So familiar to us are Old Testament moral values and teachings about God that we may be surprised to learn how fundamentally different that scripture was for its time and place.
The Book That Built a Better World98901_000_003
To modern viewers, the 1943 Broadway musical Oklahoma! hardly seems revolutionary. Only by comparing it with other popular musicals of the era—with their rousing chorus-line openings and whimsical plots—can we begin to appreciate how truly innovative it was to open a serious, well-plotted show with a solo ballad. Popular theater has since become so similar to Oklahoma! in form that few modern theatergoers realize the genre was ever different.
So too with the Old Testament. If we take its teachings for granted, we may overlook its singular contributions to humanity.
From proclaiming the preeminence of the merciful, just, and righteous God of Israel to asserting higher ethical and social responsibilities concerning war, women, slavery, marriage, family, and the poor and downtrodden, the teachings of the Old Testament spoke for a better humanity, stirring people to lead lives answerable to a supreme God. This ancient scripture set forth codes of human conduct as well as a doctrinal foundation that have endured the ages and influenced the history and cultural development of much of the modern Western world. Old Testament doctrine and moral values also represented a dramatic departure millennia ago from the belief systems of the cultures surrounding ancient Israel.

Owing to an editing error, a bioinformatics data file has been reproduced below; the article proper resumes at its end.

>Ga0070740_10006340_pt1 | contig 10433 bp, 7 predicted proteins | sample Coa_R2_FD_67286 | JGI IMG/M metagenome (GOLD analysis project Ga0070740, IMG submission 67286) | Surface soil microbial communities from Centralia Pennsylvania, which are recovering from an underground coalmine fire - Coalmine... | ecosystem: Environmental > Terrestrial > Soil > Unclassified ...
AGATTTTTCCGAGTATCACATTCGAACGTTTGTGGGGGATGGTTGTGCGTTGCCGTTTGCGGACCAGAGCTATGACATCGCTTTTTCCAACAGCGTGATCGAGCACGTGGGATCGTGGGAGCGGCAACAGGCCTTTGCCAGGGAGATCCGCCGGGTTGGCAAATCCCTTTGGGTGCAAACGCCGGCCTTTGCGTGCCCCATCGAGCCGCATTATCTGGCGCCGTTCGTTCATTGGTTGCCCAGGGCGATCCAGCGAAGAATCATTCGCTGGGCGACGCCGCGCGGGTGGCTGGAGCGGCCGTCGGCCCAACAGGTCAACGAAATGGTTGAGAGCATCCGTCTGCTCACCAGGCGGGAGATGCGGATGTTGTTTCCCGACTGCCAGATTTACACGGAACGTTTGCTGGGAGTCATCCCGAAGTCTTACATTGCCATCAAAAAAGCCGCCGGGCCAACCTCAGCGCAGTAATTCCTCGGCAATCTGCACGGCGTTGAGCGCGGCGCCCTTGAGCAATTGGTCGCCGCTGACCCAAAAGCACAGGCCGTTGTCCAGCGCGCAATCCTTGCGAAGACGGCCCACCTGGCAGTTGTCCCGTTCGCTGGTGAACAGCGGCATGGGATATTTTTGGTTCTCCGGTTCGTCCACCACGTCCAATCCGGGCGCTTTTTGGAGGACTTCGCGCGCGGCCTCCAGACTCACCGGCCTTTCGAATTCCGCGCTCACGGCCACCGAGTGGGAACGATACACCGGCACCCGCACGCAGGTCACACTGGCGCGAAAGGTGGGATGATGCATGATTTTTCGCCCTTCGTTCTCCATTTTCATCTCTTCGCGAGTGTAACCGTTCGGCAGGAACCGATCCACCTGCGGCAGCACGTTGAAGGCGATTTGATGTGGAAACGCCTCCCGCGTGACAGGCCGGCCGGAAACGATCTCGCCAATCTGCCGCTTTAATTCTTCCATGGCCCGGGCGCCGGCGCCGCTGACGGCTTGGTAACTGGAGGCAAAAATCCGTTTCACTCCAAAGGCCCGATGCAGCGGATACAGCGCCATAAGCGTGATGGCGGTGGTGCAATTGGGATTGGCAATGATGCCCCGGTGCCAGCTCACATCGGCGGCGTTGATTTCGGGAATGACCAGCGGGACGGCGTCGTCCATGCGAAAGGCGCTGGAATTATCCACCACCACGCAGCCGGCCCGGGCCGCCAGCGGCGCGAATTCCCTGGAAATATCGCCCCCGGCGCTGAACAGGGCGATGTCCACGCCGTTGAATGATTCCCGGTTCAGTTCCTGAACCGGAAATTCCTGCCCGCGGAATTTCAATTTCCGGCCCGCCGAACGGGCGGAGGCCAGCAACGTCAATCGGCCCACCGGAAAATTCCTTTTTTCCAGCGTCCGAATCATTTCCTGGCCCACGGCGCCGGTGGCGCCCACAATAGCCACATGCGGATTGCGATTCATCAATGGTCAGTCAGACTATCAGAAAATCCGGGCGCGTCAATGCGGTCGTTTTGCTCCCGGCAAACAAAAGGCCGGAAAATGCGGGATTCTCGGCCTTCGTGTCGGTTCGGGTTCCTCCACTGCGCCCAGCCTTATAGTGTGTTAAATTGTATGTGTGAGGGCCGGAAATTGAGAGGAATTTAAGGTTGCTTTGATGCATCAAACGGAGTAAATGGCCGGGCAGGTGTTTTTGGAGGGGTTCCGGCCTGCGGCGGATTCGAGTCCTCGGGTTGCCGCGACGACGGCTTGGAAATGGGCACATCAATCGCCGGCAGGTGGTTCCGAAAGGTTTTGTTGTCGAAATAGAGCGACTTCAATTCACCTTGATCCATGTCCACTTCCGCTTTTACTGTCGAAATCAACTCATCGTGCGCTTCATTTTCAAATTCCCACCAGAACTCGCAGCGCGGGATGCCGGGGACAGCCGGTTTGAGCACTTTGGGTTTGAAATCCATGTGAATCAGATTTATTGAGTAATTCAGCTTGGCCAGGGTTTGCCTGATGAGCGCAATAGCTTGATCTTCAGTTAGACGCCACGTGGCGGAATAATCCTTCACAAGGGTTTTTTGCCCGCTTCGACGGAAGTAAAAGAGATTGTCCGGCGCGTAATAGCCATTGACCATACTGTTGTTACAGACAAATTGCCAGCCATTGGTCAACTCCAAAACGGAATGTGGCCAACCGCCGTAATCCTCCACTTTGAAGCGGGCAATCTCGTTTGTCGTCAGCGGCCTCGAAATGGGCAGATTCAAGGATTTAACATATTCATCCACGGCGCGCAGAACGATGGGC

Indeed, Old Testament teachings may well have been the most innovative of their time. Compared to the prevailing morals of biblical time and place, the doctrines taught in the first five books of Moses—the Pentateuch, or Torah (“the law”)—were radically different. Although some ancient peoples independently developed or adopted similar values, 1 from Moses’ time through early Christianity the sacred writings of a small group of Hebrews 2 were a principal source of truth to the world.
The Supreme God of Israel
A primary contribution of the Old Testament was the doctrine of a supreme and all-powerful God, the creator of the universe. The God of Israel boldly forbade worshipping other gods (see Ex. 20:3; Deut. 4:35, 39; Isa. 45:18) and making graven images (see Ex. 20:4). The Shema Yisrael, a highly sacred prayer of the Jews, begins with a passage from Deuteronomy 6:4 [Deut. 6:4], “Hear, O Israel: The Lord our God is one Lord,” also quoted by the Savior when asked to explain the first of all commandments (see Mark 12:29).